Other standard elements in dungeon crawling are traps and searching for hidden items. Traps are taken care of in a pretty straightforward manner. It's mostly based on character skill, but the player decides which parts of the trap to target, with different difficulties and threat levels to each part, and whether to use special tools, the goal being to get the completed bar full before the threat bar is full and the trap goes off. Searching for hidden items is done by pressing X, and a screen pops up to tell you if you found nothing or whether the smartest party members spotted something, and if so numbers it 4-1 depending on proximity. This is perhaps improved upon by proficiencies but so far has been a really annoying affair for me, it's pretty tedious and frequently interrupted by random encounters, as every press of the X passes a turn.
The drama stars are a fun little concept used in this game. Every time you take any significant new action (opening doors into new areas, finishing fights, have Arianna drink from a dodgy pool of water, turning a lever) one of eight points in one of three stars is filled. When you reload a game, the stars are cleared and you'll have to start filling them again. You can fill up the three stars, first to bronze, then to silver, then to gold. As you upgrade them, you can spend them for ever-increasing one-time fall-back options, able to lift negative effects or awaken knocked out characters. The intent is to encourage you to play through dungeons rather than rely on constant saving and reloading, and it works fairly well, I find myself saving with a much lower frequency in this game than in others, and rarely reloading at all.
The graphics aren't great, as you'd expect from an indie. Once you're underground everything can look a bit samey, which can be a bit tiring and confusing. That said, the design of different monsters and dungeons has a good variety, and animations are decent. The music is very intrusive, which isn't my preference in video games, and I found myself turning it off for long stretches of play. I'm not sure if this release candidate is the final one, but if it is that's fine by me, I encountered nothing but the most minor of glitches. Loading new areas (and saves) takes a very long time, but this is because it loads in very large areas in one go, so it's all fluid from there on out. This further discourages reloading, though I doubt that's intentional, and it can be a bit annoying.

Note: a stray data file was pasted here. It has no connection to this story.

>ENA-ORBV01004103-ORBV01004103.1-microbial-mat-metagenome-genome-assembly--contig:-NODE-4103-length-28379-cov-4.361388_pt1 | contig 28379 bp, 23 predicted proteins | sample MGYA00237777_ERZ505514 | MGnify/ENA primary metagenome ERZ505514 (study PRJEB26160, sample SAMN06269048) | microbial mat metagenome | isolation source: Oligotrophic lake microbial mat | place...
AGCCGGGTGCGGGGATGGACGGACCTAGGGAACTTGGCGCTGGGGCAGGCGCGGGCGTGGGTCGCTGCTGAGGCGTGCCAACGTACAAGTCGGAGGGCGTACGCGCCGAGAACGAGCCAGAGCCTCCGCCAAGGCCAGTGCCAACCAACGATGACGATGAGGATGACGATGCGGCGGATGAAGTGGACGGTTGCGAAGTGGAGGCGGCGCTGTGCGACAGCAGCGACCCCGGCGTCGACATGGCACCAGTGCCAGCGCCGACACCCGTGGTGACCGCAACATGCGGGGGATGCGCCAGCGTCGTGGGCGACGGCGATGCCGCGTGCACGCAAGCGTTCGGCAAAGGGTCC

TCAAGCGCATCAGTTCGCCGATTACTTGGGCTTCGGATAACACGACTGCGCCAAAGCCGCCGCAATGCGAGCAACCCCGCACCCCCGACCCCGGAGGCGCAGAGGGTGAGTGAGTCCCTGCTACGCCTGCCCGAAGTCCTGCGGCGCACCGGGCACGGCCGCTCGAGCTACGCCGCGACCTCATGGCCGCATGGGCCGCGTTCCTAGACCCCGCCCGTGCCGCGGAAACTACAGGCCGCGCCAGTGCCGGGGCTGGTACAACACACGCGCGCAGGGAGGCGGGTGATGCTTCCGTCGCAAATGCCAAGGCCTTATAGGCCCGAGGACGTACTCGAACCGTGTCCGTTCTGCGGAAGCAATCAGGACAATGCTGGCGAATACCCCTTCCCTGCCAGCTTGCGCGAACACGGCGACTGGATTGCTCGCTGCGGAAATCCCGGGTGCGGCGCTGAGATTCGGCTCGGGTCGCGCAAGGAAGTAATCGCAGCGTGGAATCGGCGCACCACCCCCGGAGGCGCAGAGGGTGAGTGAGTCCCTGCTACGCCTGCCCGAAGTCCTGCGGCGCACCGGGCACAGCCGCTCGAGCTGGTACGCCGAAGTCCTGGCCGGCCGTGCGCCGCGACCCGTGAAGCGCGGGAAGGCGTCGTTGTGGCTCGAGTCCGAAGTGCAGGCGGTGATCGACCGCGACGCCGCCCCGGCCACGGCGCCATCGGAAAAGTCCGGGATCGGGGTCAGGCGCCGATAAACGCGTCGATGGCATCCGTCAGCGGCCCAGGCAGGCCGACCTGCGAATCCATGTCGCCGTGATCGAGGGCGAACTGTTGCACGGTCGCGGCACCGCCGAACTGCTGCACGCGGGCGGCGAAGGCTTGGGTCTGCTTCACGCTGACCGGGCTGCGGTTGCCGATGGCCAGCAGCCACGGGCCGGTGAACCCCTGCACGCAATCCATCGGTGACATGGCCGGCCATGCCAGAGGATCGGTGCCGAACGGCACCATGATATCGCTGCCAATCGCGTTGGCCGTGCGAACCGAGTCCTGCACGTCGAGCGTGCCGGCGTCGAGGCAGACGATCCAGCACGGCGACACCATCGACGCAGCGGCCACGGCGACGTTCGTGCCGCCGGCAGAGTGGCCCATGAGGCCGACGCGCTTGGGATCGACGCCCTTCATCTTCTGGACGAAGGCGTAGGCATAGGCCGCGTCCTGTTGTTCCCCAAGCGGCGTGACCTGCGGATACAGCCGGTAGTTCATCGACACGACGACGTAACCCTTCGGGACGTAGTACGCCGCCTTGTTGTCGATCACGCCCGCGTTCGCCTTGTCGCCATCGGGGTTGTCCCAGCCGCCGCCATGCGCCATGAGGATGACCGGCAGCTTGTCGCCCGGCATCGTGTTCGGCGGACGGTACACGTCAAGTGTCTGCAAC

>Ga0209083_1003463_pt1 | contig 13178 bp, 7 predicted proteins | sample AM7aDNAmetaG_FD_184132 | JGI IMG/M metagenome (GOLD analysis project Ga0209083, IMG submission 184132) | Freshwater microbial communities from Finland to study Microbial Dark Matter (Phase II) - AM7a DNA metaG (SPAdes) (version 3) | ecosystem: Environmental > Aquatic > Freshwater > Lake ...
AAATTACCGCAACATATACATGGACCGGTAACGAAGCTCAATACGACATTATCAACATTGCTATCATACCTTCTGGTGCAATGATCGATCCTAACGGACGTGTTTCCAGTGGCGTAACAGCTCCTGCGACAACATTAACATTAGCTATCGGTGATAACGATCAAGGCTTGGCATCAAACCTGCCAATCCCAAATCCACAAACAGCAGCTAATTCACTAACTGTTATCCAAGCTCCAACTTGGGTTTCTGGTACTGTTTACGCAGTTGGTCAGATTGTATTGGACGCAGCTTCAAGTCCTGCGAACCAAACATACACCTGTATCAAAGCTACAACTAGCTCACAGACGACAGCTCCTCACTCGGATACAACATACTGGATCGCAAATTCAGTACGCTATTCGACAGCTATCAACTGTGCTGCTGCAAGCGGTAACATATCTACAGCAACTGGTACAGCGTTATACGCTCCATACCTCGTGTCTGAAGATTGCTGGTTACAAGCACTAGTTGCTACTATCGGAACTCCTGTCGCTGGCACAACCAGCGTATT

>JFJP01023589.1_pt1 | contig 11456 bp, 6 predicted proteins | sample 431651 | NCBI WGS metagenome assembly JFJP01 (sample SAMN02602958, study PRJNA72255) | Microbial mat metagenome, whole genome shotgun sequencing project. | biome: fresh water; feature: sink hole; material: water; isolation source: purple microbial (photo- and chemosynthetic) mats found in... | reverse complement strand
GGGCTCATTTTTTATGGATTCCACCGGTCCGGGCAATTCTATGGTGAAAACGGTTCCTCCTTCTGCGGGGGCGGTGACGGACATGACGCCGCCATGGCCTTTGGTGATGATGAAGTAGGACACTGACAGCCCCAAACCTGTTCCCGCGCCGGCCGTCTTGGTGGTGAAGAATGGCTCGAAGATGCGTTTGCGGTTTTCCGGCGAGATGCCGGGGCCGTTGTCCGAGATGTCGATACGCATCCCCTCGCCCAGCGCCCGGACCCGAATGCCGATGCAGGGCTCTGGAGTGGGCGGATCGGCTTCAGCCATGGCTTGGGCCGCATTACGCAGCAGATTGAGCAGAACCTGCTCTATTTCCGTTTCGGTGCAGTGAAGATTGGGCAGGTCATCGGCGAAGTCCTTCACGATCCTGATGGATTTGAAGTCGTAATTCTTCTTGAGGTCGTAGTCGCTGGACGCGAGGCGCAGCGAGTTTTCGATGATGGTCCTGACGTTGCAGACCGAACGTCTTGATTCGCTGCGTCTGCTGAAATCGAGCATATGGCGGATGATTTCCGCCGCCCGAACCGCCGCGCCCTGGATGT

Last but not least, one of the big selling points of this title is the unique, humorous writing. It is pretty present throughout the game, with frequent dialogs between the main four characters (the player rarely has any input in dialog, except occasionally to accept or decline quests or actions), humorous notes or signs, visual gags, word jokes in location descriptions, etcetera etcetera. Writing comedy into a game is pretty risky. Personally didn't have a lot of laugh out loud moments, but neither did the writing ever become annoying, and it usually amuses.
It'll rub some people the wrong way that your characters are preset and unchangeable, but that's pretty much necessary to make the comedic writing work. The better you get to know the characters and their quirks, from Arianna's short temper to Chloe's ditziness, the better the jokes between the four start working. The game also plays around with a lot of cliches, including the normal habit of heroes being worshipped by most NPCs they meet. Instead, this is replaced by people knowing the group as the "frayed knights" due to events taking place before the game, and few people seem to have much respect for them. Another good example, with a mild spoiler, is being sent out to check a farmer who might have rats in his basement, only to find out the intelligent(ish) rats took over and are trying to pose as the farmer rather unconvincingly in a mechanical construct.
From what I've played so far, most of Frayed Knights: The Skull of S'makh-Daon is a lot of fun, with combat and a character system that strike the right balance of intuitiveness and complexity. Some elements can get a bit tedious (like searching for hidden items or wandering around the same dungeon fighting overly similar groups of monsters), but those are fairly minor niggles in an otherwise solid package. If you're in need of a party- and turn-based RPG to play (as many of us are these days) and like to support indies, then you'll want to look for this one tomorrow.